The three flute concertos in this set are the earliest known published for that instrument, and the three oboe concertos are the first known by an English composer.[2] Vivaldi published his opus 10 flute concertos shortly thereafter, in c.1728, and the earliest oboe concertos were published by the Italian composer Albinoni in 1715.[2]

The earliest known mention of these works dates from 1722, when a theatre advertisement announced that "a new concerto, compos'ed by Mr. Woodcock" would be performed by recorder player John Baston on 14 March of that year.[6][7] This performance is noteworthy in that it shows that at least one of the recorder concertos was written earlier than the publication date.[2] There is other evidence of performances of Woodcock's concerti from the 1720s through the 1750s, suggesting that his works quickly became part of the standard woodwind repertoire in England at that time.[2][3]

There has been some controversy as to whether or not Woodcock actually wrote these twelve concertos, however. In 1954 Brian Priestman ascribed them to Jean-Baptiste Loeillet of London,[2][6] and when some of the concertos were published in 1935, they were attributed to George Frideric Handel.[1] More recent scholarship,[1][2] however, supports the authorship of Robert Woodcock.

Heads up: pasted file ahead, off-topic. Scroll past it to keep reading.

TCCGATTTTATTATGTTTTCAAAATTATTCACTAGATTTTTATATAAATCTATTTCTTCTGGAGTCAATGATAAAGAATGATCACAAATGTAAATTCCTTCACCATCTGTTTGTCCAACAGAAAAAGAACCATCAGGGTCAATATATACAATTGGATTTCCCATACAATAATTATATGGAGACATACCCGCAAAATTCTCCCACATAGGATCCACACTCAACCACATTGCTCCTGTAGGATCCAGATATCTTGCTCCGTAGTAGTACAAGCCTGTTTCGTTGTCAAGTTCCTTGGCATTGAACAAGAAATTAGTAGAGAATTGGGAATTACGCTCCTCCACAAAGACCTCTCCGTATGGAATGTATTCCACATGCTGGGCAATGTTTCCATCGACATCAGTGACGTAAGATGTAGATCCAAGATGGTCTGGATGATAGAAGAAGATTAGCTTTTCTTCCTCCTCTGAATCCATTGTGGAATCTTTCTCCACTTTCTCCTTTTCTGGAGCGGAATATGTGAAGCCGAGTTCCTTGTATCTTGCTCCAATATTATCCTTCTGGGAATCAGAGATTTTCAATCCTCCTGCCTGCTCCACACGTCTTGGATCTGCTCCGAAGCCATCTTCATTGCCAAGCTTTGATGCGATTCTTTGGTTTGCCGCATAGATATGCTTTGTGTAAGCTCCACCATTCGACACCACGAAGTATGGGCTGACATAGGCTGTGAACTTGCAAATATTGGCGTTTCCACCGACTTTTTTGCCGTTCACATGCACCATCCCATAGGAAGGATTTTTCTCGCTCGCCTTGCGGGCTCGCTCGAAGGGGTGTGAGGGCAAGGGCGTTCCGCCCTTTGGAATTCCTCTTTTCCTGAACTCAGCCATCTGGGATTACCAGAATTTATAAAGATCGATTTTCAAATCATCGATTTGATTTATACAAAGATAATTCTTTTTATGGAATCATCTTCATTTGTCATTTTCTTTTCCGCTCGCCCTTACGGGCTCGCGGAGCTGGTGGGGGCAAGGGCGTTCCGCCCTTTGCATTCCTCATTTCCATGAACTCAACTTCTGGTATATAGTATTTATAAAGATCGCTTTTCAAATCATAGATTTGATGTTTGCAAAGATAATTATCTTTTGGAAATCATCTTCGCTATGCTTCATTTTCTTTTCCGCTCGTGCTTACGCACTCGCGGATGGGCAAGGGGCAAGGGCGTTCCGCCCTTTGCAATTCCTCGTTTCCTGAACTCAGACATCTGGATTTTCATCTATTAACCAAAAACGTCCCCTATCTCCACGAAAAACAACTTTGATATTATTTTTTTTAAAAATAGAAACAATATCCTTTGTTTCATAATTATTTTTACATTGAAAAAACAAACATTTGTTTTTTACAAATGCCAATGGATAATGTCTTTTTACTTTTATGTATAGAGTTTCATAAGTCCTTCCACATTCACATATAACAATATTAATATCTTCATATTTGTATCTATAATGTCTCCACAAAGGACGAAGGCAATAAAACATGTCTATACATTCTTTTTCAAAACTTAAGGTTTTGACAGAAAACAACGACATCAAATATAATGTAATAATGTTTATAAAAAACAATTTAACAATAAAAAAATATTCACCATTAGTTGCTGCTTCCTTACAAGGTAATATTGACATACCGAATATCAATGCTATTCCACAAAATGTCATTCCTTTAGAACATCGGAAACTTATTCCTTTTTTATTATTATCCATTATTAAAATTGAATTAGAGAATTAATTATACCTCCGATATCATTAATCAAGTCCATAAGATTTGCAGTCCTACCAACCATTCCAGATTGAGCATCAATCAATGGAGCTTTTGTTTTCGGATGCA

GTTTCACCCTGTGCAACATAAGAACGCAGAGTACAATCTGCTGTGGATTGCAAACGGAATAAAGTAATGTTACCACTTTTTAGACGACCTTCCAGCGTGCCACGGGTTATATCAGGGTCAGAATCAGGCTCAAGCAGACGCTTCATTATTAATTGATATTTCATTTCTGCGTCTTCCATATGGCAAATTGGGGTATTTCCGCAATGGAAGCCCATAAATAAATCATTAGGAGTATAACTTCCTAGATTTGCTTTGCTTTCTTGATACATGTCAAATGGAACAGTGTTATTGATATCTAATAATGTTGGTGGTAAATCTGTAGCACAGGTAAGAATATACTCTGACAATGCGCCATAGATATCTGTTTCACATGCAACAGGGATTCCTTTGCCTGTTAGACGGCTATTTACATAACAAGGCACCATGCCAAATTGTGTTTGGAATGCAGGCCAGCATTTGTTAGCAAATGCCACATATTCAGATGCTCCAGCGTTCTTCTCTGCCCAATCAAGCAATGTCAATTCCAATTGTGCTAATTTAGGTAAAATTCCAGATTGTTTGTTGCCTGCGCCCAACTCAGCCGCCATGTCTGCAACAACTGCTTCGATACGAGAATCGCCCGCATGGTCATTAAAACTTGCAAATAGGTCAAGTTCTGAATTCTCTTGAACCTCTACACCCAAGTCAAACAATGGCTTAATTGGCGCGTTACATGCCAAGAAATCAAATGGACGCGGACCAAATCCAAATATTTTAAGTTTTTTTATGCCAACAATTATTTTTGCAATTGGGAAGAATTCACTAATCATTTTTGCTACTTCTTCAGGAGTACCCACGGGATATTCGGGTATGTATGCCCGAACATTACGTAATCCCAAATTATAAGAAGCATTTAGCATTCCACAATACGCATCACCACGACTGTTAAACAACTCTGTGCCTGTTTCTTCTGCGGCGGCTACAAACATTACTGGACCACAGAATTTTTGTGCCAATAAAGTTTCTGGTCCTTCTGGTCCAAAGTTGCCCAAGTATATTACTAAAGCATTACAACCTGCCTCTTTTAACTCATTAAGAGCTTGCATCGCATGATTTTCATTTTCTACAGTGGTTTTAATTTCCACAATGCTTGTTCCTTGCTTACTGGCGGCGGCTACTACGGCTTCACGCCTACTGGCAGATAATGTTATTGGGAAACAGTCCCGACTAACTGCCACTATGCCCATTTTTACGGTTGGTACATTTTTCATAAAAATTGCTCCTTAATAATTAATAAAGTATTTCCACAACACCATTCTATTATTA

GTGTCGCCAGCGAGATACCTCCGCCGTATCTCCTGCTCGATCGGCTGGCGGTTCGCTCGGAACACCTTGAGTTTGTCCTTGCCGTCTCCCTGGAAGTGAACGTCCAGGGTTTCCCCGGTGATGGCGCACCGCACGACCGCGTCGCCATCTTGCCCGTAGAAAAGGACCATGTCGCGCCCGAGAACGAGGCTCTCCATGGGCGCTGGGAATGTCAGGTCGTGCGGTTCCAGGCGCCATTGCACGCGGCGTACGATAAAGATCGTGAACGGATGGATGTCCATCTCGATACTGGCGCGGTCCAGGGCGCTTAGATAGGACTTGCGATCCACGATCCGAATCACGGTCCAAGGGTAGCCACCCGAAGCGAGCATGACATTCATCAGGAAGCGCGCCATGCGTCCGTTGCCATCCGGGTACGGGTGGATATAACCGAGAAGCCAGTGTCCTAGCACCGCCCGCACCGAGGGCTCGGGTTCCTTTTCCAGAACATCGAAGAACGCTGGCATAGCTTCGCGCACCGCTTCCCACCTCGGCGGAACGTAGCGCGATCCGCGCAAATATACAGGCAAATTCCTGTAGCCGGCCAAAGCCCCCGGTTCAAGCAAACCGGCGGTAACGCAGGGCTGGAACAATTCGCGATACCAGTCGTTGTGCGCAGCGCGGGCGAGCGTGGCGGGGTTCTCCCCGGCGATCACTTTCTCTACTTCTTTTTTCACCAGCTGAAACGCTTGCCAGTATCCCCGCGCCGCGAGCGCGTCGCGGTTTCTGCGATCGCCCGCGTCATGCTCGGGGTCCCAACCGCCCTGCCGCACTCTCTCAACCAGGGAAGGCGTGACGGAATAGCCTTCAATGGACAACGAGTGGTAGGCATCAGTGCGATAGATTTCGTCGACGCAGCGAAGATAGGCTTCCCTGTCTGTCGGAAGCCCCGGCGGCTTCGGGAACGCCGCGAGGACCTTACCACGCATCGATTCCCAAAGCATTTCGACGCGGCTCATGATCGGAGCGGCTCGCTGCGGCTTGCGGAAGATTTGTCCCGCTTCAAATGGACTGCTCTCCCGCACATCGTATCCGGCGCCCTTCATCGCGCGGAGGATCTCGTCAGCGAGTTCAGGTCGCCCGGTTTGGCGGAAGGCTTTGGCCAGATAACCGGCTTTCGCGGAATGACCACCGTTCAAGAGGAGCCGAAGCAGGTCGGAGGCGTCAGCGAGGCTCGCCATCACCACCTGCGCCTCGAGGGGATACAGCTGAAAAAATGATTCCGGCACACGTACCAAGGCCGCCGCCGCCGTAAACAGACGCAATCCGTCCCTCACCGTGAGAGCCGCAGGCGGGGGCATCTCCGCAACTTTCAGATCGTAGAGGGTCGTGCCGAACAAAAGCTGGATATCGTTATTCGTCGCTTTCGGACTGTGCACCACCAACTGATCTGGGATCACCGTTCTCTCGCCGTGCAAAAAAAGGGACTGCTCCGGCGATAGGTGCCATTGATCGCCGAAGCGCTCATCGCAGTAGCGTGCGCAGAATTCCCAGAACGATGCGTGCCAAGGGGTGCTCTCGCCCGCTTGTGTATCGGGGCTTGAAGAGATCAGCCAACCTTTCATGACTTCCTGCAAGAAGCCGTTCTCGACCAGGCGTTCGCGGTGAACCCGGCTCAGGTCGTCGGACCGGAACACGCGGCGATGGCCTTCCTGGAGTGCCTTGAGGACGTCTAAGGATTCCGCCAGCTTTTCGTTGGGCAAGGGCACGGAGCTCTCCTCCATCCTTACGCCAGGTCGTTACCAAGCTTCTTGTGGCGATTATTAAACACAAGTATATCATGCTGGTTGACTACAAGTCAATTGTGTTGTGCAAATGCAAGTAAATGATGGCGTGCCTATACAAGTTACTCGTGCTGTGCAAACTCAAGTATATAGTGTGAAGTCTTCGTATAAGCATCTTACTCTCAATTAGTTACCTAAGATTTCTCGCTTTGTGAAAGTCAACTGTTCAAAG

Instrumentation:[2][edit]

  • Concerto no. 1 in E major: sixth flute, violins I and II, basso continuo
  • Concerto no. 2 in A major: sixth flute, violins I and II, basso continuo
  • Concerto no. 3 in D major: sixth flute, violins I and II, basso continuo
  • Concerto no. 4 in b minor: 2 sixth flutes, violins I and II, basso continuo
  • Concerto no. 5 in D major: 2 sixth flutes, violins I and II, viola, basso continuo
  • Concerto no. 6 in D major: 2 sixth flutes, violins I and II, basso continuo
  • Concerto no. 7 in b minor: transverse flute, violins I and II, basso continuo
  • Concerto no. 8 in D major: transverse flute, violins I and II, basso continuo
  • Concerto no. 9 in e minor: transverse flute, violins I and II, basso continuo
  • Concerto no. 10 in e minor: oboe, violins I and II, viola, basso continuo
  • Concerto no. 11 in c minor: oboe, violins I and II, viola, basso continuo
  • Concerto no. 12 in Eb major: oboe, violins I and II, basso continuo

References[edit]

  1. ^ a b c d e Lasocki, David. "Robert Woodcock. Grove Music Online. Oxford University Press, 2007–2011. Web. Viewed Feb. 1, 2011.
  2. ^ a b c d e f g h i j k l m n o p Lasocki, David, and Helen Neate. "The life and works of Robert Woodcock, 1690–1728." American Recorder 29.3 (1988): 92–104.
  3. ^ a b c Thompson, Wendy. "Woodcock, Robert." The New Oxford Companion to Music. Ed. Denis Arnold. Vol. 2. Oxford: Oxford University Press, 1983.
  4. ^ a b c d e Vertue, G. "The Note-Books of George Vertue Relating to Artists and Collections in England." Walpole Society 22 (1933–34): 23–24.
  5. ^ Hawkins, John. A General History of the Science and Practice of Music. Ed. Charles Cudworth. Vol. 2. 1776. New York: Dover, 1963. 608, 826.
  6. ^ a b c Macmillan, Douglas. "A New Concerto, Compos'd by Mr. Woodcock." Recorder & Music 8.6 (1985): 180–181.
  7. ^ Burney, Charles. A General History of Music from the Earliest Ages to the Present Period. Ed. Frank Mercer. 1776. New York: Harcourt, Brace, 1935. 996.